Function 600 - Income Security
Increase Payments by Tenants in Federally Assisted Housing
CBO periodically issues a compendium of policy options (called Options for Reducing the Deficit) covering a broad range of issues, as well as separate reports that include options for changing federal tax and spending policies in particular areas. This option appears in one of those publications. The options are derived from many sources and reflect a range of possibilities. For each option, CBO presents an estimate of its effects on the budget but makes no recommendations. Inclusion or exclusion of any particular option does not imply an endorsement or rejection by CBO.
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The federal government provides housing assistance directly to low-income tenants through the Housing Choice Voucher program (sometimes called Section 8), public housing, and project-based rental assistance. Those three types of assistance, which are funded by the Department of Housing and Urban Development, generally require tenants to pay 30 percent of their household income (after certain adjustments) toward housing expenses; the federal government covers the balance of the tenants' rent, up to established limits. In 2016, by the Congressional Budget Office's estimate, expenditures for all three programs came to roughly $8,000 per recipient household. That amount includes rent subsidies as well as payments to the local public housing agencies and contractors that administer the programs.
Under this option, tenants' rental contribution would gradually increase from 30 percent of adjusted household income in 2019 to 35 percent in 2024 and then remain at that higher rate.
Effects on the Budget
Provided that federal appropriations were reduced accordingly, those higher rent contributions would decrease outlays from 2019 through 2028 by a total of $21 billion: $10 billion for the Housing Choice Voucher program, $4 billion for public housing, and $7 billion for project-based rental assistance, CBO estimates. People in 3.9 million low-income households would pay an increasing share of their income for rent through 2024, at which point the average annual increase in household rent paid by tenants would be $810 (an amount equivalent to 5 percent of their average adjusted household income).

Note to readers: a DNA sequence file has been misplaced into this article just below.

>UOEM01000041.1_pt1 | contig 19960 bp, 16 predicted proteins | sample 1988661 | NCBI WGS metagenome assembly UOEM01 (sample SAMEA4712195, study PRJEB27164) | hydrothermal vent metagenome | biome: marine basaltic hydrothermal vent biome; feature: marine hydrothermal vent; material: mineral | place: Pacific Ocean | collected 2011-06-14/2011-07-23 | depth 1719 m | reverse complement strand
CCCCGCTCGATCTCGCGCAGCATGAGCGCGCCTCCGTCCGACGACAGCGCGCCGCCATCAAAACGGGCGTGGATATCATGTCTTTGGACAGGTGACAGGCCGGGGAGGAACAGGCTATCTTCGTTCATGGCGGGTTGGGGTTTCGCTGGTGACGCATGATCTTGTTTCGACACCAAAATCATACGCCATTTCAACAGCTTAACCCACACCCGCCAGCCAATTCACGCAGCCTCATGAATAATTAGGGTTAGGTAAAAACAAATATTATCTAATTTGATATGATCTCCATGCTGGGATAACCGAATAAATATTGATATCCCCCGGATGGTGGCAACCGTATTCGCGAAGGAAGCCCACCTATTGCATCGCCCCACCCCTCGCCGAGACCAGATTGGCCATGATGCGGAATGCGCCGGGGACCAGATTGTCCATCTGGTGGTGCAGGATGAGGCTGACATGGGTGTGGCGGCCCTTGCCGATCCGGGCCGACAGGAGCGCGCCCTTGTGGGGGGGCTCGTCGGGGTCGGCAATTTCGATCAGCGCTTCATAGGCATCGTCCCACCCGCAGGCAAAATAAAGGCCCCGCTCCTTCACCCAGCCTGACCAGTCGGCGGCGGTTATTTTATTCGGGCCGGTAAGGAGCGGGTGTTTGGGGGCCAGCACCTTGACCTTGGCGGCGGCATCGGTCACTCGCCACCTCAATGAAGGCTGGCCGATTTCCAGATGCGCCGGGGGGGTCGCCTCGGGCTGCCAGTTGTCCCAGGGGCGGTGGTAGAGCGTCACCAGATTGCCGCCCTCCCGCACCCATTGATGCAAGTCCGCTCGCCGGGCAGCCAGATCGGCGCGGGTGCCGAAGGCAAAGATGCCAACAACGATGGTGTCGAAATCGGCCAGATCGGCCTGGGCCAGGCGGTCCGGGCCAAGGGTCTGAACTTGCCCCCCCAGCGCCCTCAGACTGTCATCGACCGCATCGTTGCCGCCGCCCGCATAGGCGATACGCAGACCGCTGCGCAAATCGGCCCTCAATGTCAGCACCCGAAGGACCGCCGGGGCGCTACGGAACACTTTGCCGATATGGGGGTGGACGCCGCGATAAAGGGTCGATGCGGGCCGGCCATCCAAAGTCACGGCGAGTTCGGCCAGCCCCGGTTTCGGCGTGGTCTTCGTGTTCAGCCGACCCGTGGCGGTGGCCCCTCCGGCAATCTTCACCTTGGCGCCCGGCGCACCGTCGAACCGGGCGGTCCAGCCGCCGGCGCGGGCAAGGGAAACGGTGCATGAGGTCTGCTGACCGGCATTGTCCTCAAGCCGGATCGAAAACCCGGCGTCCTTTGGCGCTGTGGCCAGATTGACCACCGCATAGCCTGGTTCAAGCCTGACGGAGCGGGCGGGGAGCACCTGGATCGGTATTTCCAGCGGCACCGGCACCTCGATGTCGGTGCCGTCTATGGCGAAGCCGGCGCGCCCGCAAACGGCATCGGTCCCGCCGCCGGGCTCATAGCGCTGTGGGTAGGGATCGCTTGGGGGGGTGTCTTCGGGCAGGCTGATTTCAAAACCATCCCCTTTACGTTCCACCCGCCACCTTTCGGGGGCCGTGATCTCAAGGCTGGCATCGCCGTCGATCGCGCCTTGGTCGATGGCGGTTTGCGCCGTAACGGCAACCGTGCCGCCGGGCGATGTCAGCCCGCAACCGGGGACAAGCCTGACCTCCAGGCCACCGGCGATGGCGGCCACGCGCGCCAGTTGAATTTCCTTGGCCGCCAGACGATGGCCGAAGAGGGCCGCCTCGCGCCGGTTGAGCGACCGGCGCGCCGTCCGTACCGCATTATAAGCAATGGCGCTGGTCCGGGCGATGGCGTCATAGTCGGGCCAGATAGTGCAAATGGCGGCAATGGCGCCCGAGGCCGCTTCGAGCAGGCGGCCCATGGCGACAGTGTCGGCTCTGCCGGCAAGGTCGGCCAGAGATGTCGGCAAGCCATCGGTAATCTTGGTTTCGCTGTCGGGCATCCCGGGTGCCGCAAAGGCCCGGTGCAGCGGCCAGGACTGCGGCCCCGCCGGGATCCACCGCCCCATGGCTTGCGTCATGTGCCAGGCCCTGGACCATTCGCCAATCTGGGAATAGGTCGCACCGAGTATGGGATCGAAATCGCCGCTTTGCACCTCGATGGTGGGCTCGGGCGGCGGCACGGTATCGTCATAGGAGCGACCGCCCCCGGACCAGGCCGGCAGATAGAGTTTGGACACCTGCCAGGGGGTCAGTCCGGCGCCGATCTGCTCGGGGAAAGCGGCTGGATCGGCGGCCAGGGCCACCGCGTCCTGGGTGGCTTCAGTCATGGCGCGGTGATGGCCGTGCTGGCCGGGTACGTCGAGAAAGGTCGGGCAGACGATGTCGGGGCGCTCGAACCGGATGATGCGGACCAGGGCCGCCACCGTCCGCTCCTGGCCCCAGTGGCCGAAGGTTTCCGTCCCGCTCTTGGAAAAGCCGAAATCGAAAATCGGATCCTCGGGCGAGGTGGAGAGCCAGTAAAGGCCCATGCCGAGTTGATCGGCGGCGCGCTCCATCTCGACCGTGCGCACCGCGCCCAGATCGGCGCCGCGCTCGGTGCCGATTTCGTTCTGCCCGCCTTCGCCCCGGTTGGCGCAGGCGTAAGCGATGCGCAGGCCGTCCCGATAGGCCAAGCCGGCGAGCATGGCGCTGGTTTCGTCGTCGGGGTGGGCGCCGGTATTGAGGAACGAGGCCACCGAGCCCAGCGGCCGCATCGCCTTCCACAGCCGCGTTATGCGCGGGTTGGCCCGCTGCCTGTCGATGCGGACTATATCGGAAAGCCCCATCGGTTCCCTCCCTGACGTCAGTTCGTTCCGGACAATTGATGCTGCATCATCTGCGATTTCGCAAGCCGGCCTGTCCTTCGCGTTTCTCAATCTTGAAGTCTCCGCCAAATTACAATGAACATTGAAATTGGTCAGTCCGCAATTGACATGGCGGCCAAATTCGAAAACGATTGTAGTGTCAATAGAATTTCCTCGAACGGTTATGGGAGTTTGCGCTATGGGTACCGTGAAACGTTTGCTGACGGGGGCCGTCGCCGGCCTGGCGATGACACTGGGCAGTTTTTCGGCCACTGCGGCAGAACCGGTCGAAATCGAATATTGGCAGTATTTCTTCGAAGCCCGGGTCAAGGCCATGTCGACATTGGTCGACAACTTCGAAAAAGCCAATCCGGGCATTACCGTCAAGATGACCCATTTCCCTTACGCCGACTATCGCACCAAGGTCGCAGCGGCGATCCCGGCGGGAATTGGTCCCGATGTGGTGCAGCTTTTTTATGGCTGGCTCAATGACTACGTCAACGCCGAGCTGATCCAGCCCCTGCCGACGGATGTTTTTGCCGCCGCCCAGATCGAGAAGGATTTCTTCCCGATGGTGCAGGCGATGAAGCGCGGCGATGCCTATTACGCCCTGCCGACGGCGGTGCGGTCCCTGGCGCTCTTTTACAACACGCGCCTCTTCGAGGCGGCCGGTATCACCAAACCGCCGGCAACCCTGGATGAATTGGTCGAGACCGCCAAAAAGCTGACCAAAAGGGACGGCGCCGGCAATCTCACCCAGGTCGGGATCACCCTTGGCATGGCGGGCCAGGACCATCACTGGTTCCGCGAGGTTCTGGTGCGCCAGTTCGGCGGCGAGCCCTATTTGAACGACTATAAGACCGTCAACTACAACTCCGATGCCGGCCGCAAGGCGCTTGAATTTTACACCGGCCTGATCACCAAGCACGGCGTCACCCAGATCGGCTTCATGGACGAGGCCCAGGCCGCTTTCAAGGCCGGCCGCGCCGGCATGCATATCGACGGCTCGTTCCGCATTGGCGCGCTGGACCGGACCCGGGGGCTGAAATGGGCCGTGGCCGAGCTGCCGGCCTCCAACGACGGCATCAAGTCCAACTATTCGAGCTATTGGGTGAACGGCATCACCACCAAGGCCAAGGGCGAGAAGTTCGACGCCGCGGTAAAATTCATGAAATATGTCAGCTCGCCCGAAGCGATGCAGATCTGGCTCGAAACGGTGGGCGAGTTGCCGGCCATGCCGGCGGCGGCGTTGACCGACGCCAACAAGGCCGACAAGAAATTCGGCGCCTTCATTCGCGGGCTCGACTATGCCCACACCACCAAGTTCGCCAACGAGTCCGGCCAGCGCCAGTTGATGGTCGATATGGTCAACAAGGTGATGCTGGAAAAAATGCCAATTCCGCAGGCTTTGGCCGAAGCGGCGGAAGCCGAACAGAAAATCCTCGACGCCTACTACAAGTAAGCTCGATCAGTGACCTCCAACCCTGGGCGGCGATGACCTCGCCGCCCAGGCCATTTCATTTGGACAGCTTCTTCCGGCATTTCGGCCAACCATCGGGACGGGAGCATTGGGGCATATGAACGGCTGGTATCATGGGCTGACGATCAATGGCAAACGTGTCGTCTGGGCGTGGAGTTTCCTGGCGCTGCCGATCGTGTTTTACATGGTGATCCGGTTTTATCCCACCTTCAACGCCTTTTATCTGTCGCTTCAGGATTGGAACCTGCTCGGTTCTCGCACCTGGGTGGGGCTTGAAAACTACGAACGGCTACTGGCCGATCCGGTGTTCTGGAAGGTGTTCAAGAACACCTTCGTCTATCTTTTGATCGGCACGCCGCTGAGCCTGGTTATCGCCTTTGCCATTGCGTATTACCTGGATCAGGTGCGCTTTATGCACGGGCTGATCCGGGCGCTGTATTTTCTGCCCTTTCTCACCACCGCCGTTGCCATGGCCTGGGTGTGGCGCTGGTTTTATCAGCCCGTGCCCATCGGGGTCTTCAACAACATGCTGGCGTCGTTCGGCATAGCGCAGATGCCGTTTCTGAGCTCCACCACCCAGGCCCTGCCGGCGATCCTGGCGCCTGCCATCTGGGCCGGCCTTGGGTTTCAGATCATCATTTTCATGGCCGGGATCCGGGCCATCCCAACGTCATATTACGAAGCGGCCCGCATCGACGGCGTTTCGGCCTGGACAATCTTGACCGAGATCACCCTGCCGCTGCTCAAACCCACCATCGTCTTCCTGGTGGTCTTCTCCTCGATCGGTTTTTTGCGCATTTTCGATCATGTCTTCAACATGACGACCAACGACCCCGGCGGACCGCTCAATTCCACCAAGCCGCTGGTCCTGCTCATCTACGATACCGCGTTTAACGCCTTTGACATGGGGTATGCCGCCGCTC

Decreases in federal outlays would equal increases in tenants' rental contributions. That relationship would probably hold even if the increase in tenants' contribution was three times larger—15 percentage points—than the one examined here (5 percentage points). The relationship would no longer hold if the increase was so large that demand for housing assistance fell significantly. However, even if tenants' rental contribution increased by 15 percentage points, demand for housing assistance would probably not ease substantially. In 2015, more than 8 million households were eligible for housing assistance but not receiving any and were paying more than 50 percent of their household income in rent. (The number increases to almost 12 million if households that spend more than 30 percent of their income on rent are considered.) CBO expects that many of those households would enroll in a housing assistance program even if their expected rental contribution was 45 percent of their income.
Uncertainty about the budgetary effects of this option stems from uncertainty about the option's effects on tenants' incentives to work. Because a larger share of any increase in tenants' income would go toward rent, the incentive for tenants to boost their earnings would decrease under the option. CBO's estimate does not incorporate a response by tenants to that incentive. Separately from the changes in behavior stemming from the option itself, if actual increases in income for lower-income households were higher or lower than CBO projects, savings associated with the option would increase or decrease accordingly.
One argument for this option is that even if tenants' required rental contribution was increased to 35 percent of their income, that share might still be lower than the share of income paid by their counterparts who do not receive housing assistance.
An argument against implementing this option is that assisted renters would have less money to purchase other necessary goods and services, such as food, health care, and transportation. In addition, by increasing the proportion of income that tenants are required to pay for rent, the option would reduce the incentive for participants to boost their income.